‘I don’t want to be that guy walking in the feminine product aisle’: a Photovoice exploration of college men’s perceptions of safer sex responsibility. Breny, J. M. & Lombardi, D. C. Global Health Promotion, 26(1):6–14, March, 2019. Citation Key Alias: ISI:000462070200002, lens.org/006-210-388-792-298, pop00077 tex.type: [object Object]
‘I don’t want to be that guy walking in the feminine product aisle’: a Photovoice exploration of college men’s perceptions of safer sex responsibility [link]Paper  doi  abstract   bibtex   
Incidence and prevalence of human immunodeficiency virus (HIV)/acquired immune deficiency syndrome (AIDS) and other sexually transmitted infections (STIs) continue to increase among young heterosexual men and women in the United States. Although research studies examine the reasons why these young people are not engaging in safe sex behavior, many have not explored factors beyond individual behaviors. Much of the current research focuses on young women, for the most part leaving men out of the equation. In this study, a Photovoice methodology was used to examine social norms, media messaging and perceptions of responsibility surrounding safe sex practices, specifically condom use, among male heterosexual undergraduate students. Results showed that college-aged men are still prioritizing pregnancy prevention over disease prevention, which leads to assumptions that their female partners are on birth control and they do not need to use condoms. Participants pointed to media messages and condom placement that supports women’s responsibility for safer sex and condom negotiation. Future health promotion research and practice should focus on including men in the design and implementation process to address social norms and increase their sense of responsibility.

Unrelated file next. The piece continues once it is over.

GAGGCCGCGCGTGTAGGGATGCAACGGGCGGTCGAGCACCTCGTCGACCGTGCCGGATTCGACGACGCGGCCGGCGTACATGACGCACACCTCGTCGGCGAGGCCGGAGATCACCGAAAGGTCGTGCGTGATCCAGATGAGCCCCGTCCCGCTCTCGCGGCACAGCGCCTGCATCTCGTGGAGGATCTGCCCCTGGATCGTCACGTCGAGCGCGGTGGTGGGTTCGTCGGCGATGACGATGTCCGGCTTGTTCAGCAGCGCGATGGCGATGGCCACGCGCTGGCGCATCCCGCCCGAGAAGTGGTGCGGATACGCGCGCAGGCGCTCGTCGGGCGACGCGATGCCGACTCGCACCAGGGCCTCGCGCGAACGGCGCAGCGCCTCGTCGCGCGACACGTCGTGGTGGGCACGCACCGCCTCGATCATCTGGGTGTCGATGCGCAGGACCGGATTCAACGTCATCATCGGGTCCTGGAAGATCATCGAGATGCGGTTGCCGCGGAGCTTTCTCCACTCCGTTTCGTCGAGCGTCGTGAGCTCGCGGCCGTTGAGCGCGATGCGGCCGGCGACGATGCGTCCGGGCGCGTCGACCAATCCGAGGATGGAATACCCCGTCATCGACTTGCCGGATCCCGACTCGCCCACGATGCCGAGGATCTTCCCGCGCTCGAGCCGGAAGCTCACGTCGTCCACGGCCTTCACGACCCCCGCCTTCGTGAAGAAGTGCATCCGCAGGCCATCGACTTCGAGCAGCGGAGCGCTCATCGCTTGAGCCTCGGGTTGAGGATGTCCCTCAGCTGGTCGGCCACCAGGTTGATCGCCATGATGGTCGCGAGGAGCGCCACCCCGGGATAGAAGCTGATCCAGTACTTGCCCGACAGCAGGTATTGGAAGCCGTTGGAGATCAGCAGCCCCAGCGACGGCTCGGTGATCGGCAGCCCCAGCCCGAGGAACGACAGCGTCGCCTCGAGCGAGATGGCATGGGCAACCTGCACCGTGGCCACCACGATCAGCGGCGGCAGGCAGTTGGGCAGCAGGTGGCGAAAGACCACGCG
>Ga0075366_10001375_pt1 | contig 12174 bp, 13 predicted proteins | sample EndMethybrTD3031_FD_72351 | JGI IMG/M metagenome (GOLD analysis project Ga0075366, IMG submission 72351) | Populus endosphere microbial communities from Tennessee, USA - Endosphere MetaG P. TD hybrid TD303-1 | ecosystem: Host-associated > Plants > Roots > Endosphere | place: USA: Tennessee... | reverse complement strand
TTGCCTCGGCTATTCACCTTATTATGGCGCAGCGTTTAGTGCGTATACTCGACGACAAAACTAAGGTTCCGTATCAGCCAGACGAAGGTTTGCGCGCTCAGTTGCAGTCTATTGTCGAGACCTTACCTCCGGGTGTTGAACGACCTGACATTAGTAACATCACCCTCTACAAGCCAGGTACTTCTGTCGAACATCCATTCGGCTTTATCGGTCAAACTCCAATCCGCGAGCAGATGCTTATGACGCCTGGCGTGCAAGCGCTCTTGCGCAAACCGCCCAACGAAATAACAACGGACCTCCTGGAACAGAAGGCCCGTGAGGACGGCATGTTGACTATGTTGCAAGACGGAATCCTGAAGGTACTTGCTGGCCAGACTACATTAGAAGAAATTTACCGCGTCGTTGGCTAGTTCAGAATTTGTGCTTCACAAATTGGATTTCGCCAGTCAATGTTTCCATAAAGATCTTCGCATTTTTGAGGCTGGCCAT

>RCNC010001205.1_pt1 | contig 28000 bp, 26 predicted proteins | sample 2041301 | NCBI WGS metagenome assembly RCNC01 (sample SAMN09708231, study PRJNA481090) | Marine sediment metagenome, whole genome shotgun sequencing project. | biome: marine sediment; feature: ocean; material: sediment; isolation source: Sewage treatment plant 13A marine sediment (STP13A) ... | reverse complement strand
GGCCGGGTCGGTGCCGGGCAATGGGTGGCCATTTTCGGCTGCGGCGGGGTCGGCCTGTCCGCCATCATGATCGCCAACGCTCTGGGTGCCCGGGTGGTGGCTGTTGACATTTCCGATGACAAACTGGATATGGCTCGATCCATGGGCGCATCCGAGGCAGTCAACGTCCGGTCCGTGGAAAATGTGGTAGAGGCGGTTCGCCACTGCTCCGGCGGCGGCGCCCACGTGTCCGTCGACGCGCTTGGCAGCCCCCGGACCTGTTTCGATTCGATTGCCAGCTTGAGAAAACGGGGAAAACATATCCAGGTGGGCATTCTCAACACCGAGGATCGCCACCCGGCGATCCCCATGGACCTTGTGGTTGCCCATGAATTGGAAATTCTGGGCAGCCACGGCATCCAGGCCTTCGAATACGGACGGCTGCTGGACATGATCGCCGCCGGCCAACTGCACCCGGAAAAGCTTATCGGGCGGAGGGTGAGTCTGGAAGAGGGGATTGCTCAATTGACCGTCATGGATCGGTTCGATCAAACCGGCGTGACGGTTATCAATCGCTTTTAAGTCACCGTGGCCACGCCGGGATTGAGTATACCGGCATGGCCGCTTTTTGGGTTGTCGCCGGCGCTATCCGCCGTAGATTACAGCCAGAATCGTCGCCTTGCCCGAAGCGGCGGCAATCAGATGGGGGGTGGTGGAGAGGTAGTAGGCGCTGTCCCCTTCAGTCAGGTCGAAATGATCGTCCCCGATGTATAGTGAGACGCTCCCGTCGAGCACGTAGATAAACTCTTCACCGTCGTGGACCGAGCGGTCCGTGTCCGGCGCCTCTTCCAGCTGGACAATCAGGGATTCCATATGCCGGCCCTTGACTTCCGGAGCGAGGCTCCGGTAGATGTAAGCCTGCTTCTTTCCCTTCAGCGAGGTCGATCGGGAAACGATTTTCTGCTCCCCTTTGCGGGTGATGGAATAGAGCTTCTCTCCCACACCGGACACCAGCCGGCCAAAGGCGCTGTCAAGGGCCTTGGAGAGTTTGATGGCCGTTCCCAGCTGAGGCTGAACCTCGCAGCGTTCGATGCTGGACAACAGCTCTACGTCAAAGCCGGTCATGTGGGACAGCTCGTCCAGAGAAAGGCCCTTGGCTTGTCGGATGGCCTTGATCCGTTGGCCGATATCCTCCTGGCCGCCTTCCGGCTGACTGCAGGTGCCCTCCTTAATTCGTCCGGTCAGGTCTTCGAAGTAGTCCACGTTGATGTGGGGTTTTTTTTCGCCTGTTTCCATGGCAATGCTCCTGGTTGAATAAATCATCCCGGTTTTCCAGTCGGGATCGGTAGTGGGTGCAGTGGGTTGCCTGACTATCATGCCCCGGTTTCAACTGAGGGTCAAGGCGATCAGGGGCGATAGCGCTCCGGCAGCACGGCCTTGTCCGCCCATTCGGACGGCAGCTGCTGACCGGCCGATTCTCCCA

@article{breny_i_2019,
	title = {‘{I} don’t want to be that guy walking in the feminine product aisle’: a {Photovoice} exploration of college men’s perceptions of safer sex responsibility},
	volume = {26},
	issn = {1757-9759},
	shorttitle = {‘{I} don’t want to be that guy walking in the feminine product aisle’},
	url = {https://doi.org/10.1177/1757975916679362},
	doi = {10.1177/1757975916679362},
	abstract = {Incidence and prevalence of human immunodeficiency virus (HIV)/acquired immune deficiency syndrome (AIDS) and other sexually transmitted infections (STIs) continue to increase among young heterosexual men and women in the United States. Although research studies examine the reasons why these young people are not engaging in safe sex behavior, many have not explored factors beyond individual behaviors. Much of the current research focuses on young women, for the most part leaving men out of the equation. In this study, a Photovoice methodology was used to examine social norms, media messaging and perceptions of responsibility surrounding safe sex practices, specifically condom use, among male heterosexual undergraduate students. Results showed that college-aged men are still prioritizing pregnancy prevention over disease prevention, which leads to assumptions that their female partners are on birth control and they do not need to use condoms. Participants pointed to media messages and condom placement that supports women’s responsibility for safer sex and condom negotiation. Future health promotion research and practice should focus on including men in the design and implementation process to address social norms and increase their sense of responsibility.},
	language = {en},
	number = {1},
	urldate = {2019-10-02},
	journal = {Global Health Promotion},
	author = {Breny, Jean M. and Lombardi, Deirdre C.},
	month = mar,
	year = {2019},
	note = {Citation Key Alias: ISI:000462070200002, lens.org/006-210-388-792-298, pop00077
tex.type: [object Object]},
	keywords = {Photovoice, college men, condoms, dept.pch, qualitative research, safer sex responsibility, sexually transmitted infections},
	pages = {6--14},
}

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